WASHINGTON –Taraji P. Henson, award-winning actress and Howard University College of Fine Arts alumna who graduated in 1995 with her baby boy in her hands, returned on May 7 as the commencement speaker. Henson was conferred an honorary Doctorate of Humane Letters, just before delivering remarks.
I would like to take this moment to reintroduce myself: My name is Dr. Taraji Penda Henson, Howard class of 1995.
This year, Howard University awarded 1,953 degrees, including 1,225 undergraduate degrees and 711 graduate degrees. Reinforcing its status as a preeminent research institution, Howard also bestowed 85 research doctorates, including 58 Ph.D. degrees. Graduates represented 43 states and 22 countries.
Howard University President Dr. Wayne A. I. Frederick hailed the graduating class for withstanding a global pandemic, cyberattacks, bomb threats, and a nation-wide U.S. racial justice awakening.
“The challenges you faced over the course of your Howard careers brought out the very best in you,” Dr. Frederick said. “You encountered disruption and responded with determination. You met uncertainty and countered that with resilience. You endured personal loss and struggle and answered with selflessness and service to others.”
Chairman of the Howard University Board of Trustees Lawrence C. Morse also applauded the class for persevering through struggles, and for ultimately earning their diplomas.
“Whether the challenges you faced were natural phenomena or concerted efforts to derail your education, you would not be deterred from your path,” Morse said. “You continued to walk forward at a determined and decisive pace until you reached this celebrated day.”
Alongside Henson, 2022 Howard University honorary degree recipients included renowned public historian Elizabeth Clark-Lewis, Ph.D.; Robert L. Lumpkins, trustee emeritus of the Howard University Board of Trustees and a past vice chairman; Stacey J. Mobley, Esq., distinguished Howard alumnus and chairman emeritus of the Board of Trustees; and Jonelle Procope, president and chief executive of the Apollo Theater.
In her address, Henson shared intimately about her early experiences in Hollywood as a single-mother and an undervalued Black actress. Henson spoke about how she was paid only $100,000 for “The Curious Case of Benjamin Button,” a $167 million film project. Henson said the role came at a difficult period which included mourning the passing of her father. At the time, she said she “put faith over fear,” researched the role, and readied herself for the auditioning process.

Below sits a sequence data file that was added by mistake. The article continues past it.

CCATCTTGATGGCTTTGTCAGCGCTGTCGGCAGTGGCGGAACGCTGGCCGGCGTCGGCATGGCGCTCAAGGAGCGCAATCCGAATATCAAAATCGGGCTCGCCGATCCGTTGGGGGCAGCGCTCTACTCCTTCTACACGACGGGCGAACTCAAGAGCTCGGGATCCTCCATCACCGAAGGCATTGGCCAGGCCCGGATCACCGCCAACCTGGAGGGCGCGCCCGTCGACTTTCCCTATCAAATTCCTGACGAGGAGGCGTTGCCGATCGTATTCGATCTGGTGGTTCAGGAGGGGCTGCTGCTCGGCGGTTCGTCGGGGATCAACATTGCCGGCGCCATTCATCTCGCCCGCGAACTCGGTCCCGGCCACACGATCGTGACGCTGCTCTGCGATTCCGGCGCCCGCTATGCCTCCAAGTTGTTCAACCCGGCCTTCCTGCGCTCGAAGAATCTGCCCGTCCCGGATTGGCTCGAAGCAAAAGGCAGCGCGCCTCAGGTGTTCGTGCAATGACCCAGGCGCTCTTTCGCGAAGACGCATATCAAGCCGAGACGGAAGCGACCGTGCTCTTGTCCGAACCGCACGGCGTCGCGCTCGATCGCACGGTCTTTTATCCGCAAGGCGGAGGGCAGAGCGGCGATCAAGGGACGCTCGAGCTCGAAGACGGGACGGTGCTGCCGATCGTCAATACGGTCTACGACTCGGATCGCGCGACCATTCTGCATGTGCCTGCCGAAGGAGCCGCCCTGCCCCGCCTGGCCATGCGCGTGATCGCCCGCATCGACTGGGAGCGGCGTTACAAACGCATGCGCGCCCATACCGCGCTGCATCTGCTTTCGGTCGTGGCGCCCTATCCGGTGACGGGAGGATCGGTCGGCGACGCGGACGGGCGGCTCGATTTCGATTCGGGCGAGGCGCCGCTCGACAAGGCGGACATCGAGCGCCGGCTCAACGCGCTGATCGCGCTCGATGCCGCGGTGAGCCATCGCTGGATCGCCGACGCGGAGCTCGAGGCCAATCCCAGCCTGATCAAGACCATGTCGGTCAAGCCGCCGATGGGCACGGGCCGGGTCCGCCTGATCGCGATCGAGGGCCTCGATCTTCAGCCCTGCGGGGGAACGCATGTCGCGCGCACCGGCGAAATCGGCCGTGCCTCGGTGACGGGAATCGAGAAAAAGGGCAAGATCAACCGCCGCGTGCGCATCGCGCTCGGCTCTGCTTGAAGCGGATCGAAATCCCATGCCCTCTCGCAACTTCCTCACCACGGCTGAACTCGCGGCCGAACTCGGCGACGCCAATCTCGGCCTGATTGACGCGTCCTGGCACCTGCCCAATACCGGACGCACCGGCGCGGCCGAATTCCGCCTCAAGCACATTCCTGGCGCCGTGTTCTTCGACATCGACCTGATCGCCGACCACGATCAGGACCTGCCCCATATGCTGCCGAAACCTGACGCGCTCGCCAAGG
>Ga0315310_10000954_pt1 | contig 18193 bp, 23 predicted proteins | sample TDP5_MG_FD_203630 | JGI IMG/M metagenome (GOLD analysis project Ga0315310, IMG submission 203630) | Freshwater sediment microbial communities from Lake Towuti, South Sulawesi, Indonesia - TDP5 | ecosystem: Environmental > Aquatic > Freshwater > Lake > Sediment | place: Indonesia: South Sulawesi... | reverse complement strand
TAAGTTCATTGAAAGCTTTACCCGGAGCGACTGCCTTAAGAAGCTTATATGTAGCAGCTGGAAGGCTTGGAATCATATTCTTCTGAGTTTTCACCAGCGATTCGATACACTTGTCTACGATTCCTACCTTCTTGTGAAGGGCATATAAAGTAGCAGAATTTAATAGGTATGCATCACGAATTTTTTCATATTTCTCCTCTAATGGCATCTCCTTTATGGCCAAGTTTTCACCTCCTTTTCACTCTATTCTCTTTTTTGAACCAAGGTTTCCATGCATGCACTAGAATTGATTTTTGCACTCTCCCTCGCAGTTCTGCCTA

“I had been too well-schooled in auditioning for roles at the Ira Aldridge to not show up or try to phone it in or to not be prepared,” Henson said, referring to the campus theater. “You know I did my homework.
“At the end of the day, I saw $30,000,” Henson said about “The Curious Case of Benjamin Button,” after taxes and payouts. “I was angry. I was disgusted, and I was hurt. But instead of stewing in that negative space, instead of becoming cynical, I decided that I would allow hope not hurt shape my work.”
Henson spoke about how she used all of her energy to build the character Queenie in the movie.
“[Queenie] was three-dimensional. She was emotional. She was no-nonsense. She had a big heart. She loved big even though she was living in the Jim Crow South, barely 50 years after the end of slavery. And in honoring Queenie, I honored all of our ancestors and sheroes who dreamed of a better future for themselves and then led lives of dignity, grace, and determination, so fiercely that it made our present possible.”
For the performance, Henson was nominated for an Academy Award in 2008 for Best Supporting Actress. Ultimately, Henson said portraying Queenie helped her cope with the loss of her dad – and led to Tyler Perry casting her as the lead in “I Can Do Bad All By Myself.”
“Hollywood may not have paid me what my work was worth,” Henson said. “But I wasn’t going to miss an opportunity to show the world what the countless Queenies had done and what their sacrifices had meant.”
About Howard University
Founded in 1867, Howard University is a private, research university that is comprised of 14 schools and colleges. Students pursue more than 140 programs of study leading to undergraduate, graduate and professional degrees. The University operates with a commitment to Excellence in Truth and Service and has produced one Schwarzman Scholar, three Marshall Scholars, four Rhodes Scholars, 12 Truman Scholars, 25 Pickering Fellows and more than 165 Fulbright recipients. Howard also produces more on-campus African American Ph.D. recipients than any other university in the United States. For more information on Howard University, visit www.howard.edu.
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